Nothing can replace a permanent natural tooth. But there are times when your adult tooth needs to be extracted. Having an impacted wisdom tooth, infection, severe decay, or injury can call for a tooth removal. But you don’t need to worry too much because an extraction by an expert can bring back your mouth to good health, eliminate the pain and discomfort due to the disease, and completely restore your tooth.
But, sometimes things don’t go as planned. Tooth extraction can bring with it a risk of dry socket. Now you may be thinking, “What is a dry socket, and when can you stop worrying about it after an extraction?” Keep reading to find answers to your concerns.

What is a Dry Socket?

A dry socket is a painful condition that can occur when your jaw is recovering from permanent tooth removal. When a tooth is extracted, it leaves an empty socket behind. To fill in the hole, your body tries to form a blood clot which is an essential part of the healing process. Clotting prevents infection by keeping the bacteria, food debris, and other contaminants out of the socket.
Sometimes, the blood clot fails to develop or gets dislodged due to several factors, exposing the surgery site.
You shouldn’t think of dry socket as a minor issue. Along with causing excruciating pain, it can elongate your healing process. The exposed socket can attract infections to the gum or jaw bone from where the tooth was extracted. When you eat or drink, food particles can easily get trapped in the uncovered hole. In addition to increasing the risk of infection, it can result in pain and bad breath.

What Are The Causes of Dry Socket?

A dry socket can occur when the healing process is interrupted. Here are some common reasons why you may develop a dry socket.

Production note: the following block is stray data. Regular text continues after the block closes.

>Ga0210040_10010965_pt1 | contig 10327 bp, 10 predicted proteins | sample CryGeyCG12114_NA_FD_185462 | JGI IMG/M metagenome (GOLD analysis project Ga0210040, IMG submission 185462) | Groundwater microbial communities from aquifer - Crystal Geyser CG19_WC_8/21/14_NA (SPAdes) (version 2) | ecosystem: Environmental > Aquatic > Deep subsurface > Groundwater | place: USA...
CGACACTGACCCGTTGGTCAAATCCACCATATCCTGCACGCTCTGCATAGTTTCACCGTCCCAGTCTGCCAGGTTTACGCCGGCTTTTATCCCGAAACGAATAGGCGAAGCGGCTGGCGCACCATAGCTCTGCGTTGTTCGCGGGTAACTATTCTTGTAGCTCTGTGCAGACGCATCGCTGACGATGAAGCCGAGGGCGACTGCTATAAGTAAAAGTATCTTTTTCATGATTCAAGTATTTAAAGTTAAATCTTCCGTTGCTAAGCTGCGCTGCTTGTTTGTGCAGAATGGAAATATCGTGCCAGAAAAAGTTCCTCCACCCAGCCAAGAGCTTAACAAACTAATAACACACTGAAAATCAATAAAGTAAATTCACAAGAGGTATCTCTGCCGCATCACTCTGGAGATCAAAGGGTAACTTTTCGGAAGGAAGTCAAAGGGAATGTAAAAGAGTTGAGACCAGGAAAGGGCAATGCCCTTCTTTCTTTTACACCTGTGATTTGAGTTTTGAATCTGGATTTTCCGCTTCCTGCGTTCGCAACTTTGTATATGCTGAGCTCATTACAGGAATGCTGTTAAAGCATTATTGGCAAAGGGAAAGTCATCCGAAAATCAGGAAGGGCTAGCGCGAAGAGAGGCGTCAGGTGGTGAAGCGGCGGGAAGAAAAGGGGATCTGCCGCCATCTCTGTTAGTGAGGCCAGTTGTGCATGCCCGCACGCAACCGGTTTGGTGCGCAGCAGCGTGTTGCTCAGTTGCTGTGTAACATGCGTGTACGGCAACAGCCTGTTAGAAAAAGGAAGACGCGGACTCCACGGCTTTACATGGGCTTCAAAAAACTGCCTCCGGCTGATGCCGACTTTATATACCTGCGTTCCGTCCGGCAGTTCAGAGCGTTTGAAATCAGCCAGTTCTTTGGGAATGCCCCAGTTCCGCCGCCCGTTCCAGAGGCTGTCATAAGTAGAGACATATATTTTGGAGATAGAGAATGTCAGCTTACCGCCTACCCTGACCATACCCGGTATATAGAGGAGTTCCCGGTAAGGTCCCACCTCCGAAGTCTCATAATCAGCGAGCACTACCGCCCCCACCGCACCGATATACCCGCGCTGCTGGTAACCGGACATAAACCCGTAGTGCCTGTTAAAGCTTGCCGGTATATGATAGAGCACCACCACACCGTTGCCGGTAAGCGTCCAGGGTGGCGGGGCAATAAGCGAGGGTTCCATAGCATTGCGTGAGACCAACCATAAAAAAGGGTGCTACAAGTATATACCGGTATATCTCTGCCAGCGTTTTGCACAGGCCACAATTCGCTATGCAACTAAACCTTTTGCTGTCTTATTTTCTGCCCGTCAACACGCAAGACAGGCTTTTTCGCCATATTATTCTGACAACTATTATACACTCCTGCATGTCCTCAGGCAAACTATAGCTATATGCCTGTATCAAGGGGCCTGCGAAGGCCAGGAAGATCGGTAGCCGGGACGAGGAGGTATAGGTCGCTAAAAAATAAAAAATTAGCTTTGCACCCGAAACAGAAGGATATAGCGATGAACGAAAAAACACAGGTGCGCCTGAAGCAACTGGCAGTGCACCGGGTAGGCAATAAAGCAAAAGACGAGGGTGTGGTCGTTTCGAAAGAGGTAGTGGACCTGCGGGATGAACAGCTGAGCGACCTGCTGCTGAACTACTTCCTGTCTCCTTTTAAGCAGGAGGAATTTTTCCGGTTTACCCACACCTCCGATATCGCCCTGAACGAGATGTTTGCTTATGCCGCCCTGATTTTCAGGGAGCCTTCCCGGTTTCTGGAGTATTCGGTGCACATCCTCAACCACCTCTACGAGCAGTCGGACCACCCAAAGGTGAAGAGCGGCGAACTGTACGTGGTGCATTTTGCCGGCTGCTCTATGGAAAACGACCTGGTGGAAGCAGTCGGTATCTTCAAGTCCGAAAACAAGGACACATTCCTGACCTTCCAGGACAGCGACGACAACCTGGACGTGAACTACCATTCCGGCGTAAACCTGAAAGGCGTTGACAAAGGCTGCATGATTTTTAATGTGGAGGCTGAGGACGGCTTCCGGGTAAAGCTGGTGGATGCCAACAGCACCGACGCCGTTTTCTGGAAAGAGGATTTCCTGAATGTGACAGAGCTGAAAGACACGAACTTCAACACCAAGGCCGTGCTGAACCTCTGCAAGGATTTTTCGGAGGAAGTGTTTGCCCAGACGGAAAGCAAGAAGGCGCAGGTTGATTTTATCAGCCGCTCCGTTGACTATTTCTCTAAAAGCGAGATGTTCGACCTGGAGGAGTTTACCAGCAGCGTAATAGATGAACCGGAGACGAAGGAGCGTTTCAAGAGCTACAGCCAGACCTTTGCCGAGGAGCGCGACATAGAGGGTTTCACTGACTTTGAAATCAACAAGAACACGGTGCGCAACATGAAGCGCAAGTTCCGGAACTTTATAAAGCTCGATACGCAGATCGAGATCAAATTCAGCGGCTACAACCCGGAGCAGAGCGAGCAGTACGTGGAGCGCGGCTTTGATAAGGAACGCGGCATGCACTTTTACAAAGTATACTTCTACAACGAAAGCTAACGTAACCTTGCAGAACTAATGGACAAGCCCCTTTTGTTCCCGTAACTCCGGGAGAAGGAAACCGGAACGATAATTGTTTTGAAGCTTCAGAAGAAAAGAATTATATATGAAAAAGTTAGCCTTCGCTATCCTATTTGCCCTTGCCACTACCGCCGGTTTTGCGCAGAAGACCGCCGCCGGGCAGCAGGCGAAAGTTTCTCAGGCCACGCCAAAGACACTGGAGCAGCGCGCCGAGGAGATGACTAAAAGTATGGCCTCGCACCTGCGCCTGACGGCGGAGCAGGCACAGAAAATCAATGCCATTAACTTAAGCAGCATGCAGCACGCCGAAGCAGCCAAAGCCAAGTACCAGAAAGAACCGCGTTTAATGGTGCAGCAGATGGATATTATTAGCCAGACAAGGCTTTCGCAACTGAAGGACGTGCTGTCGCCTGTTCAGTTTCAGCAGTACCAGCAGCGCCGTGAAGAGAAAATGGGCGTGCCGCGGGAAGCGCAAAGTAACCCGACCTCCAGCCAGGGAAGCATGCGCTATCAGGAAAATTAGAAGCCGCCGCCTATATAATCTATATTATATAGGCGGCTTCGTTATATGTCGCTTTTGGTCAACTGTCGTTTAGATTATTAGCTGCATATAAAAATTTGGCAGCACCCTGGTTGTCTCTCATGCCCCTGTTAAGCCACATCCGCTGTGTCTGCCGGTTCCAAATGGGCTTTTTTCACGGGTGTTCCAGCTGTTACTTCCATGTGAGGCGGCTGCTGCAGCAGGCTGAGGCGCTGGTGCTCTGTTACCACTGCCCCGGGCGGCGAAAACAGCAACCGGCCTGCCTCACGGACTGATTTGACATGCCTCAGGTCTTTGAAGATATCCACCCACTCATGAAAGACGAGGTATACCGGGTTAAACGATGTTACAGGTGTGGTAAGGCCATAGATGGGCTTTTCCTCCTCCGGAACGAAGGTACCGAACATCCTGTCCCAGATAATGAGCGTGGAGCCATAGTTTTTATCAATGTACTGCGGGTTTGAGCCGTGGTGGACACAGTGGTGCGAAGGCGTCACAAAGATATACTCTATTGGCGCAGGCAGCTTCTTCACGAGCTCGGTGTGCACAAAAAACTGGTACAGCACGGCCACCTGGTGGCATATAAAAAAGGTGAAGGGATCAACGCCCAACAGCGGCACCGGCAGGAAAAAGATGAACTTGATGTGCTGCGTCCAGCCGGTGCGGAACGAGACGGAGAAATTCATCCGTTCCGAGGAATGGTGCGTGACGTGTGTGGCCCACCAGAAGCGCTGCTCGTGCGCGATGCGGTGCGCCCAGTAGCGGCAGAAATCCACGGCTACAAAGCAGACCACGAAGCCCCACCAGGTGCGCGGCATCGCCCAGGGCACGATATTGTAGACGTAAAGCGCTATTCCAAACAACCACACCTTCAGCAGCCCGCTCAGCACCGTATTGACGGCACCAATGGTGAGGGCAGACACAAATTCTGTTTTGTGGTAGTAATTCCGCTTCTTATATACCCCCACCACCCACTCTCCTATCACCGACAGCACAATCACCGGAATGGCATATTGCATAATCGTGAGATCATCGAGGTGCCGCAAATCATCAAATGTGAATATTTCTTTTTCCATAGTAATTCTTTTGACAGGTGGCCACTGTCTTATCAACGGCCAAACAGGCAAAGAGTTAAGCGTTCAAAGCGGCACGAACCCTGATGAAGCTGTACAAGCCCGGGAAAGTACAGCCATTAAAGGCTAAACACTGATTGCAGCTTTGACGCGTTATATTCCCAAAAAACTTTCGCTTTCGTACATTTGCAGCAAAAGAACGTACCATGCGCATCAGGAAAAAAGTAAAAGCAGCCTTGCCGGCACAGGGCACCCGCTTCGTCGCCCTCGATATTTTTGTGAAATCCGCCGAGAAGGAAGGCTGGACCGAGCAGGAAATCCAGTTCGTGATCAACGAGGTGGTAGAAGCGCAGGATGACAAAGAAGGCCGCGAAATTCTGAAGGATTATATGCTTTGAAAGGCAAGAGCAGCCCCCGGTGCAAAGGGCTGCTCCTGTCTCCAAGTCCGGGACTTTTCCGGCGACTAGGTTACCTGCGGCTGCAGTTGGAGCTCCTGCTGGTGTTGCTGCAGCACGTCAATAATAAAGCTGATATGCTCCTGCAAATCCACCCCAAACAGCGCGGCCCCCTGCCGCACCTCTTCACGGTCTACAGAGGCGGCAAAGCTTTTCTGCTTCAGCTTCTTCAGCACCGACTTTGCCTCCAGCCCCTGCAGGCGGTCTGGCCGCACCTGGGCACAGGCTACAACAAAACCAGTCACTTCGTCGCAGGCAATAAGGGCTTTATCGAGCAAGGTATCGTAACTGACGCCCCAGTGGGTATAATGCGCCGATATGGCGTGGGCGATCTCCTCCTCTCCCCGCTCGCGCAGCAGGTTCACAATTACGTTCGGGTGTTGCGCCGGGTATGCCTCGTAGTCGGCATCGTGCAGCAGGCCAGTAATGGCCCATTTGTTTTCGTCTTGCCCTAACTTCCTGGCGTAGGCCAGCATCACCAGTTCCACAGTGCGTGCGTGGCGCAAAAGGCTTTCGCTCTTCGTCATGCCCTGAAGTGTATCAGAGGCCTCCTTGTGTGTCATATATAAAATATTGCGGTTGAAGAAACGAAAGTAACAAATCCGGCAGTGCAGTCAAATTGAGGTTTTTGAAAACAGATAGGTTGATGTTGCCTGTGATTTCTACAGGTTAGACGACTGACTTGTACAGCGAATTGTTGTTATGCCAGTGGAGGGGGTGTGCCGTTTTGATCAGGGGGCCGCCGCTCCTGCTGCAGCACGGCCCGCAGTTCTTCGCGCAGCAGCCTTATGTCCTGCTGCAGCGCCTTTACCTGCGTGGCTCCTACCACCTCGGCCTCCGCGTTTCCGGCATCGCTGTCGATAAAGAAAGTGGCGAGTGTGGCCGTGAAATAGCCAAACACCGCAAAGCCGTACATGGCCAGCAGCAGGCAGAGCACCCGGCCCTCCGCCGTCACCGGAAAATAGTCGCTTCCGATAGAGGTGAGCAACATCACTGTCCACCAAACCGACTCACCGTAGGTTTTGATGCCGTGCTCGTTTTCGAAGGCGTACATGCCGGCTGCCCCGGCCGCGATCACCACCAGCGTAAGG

• If your gum tissue is swollen or infected before the tooth extraction, the chances of dry socket increase.
  • Smoking creates a suction motion that can dislodge the blood clot, leading to a dry socket. Chewing tobacco can expose the empty socket to bacteria that can cause infections. For a speedy and healthy recovery, it’s important to follow the aftercare tips of your dentist or oral surgeon.
  • Brushing your teeth vigorously or on the extraction site or forcefully rinsing can slow down healing, or at worst, give you a dry socket.
  • Drinking with a straw before the gums heal completely can dislocate the blood clot and cause a dry socket. It’s essential to follow the care instructions of your dentist for a comfortable recovery.

When Can I Stop Worrying About Dry Socket?

Until and unless your hole heals completely, there are chances of dry socket formation. Typically you can stop worrying about the dry socket after 7-10 days because this is the amount of time that gums take to close. However, everyone heals at their own time, depending on age, oral health, hygiene, and other factors.
Believe in your care team and instantly communicate if you experience abnormal symptoms. Call your doctor if:

  • you have a severe toothache
  • bad taste in the mouth
  • significant inflammation
  • have a fever after tooth removal

Will Dry Socket Heal On Its Own?

If you think you have a dry socket, schedule an appointment with your dentist. Your doctor can help you best deal with the issue.

  • While you wait for your appointment, gently rinse your mouth with warm salt water. A salty mixture has antibacterial properties that speed up the healing process.
  • Apply a cold compress to the surgery site for 15 minutes on and off. This can help minimize the swelling. Later you can apply heat with a cloth to reduce pain.
  • Placing damp black tea bags can also help manage the pain and inflammation. Place the tea bag for 15 minutes on the surgery site.
  • Your doctor may recommend rinsing your mouth with an antibiotic rinse to help with the healing. Follow the provided instruction for a fast and healthy recovery.

How to Prevent Dry Socket

If you suspect a dry socket, don’t just ignore it. After your tooth extraction, follow the care instructions by your dentist, avoid smoking or drinking from the straw, and rest as much as you can. Until your gum heals completely, there’s always the risk of a dry socket. So, don’t miss your dental appointments and ask for medical help if you have abnormal symptoms.

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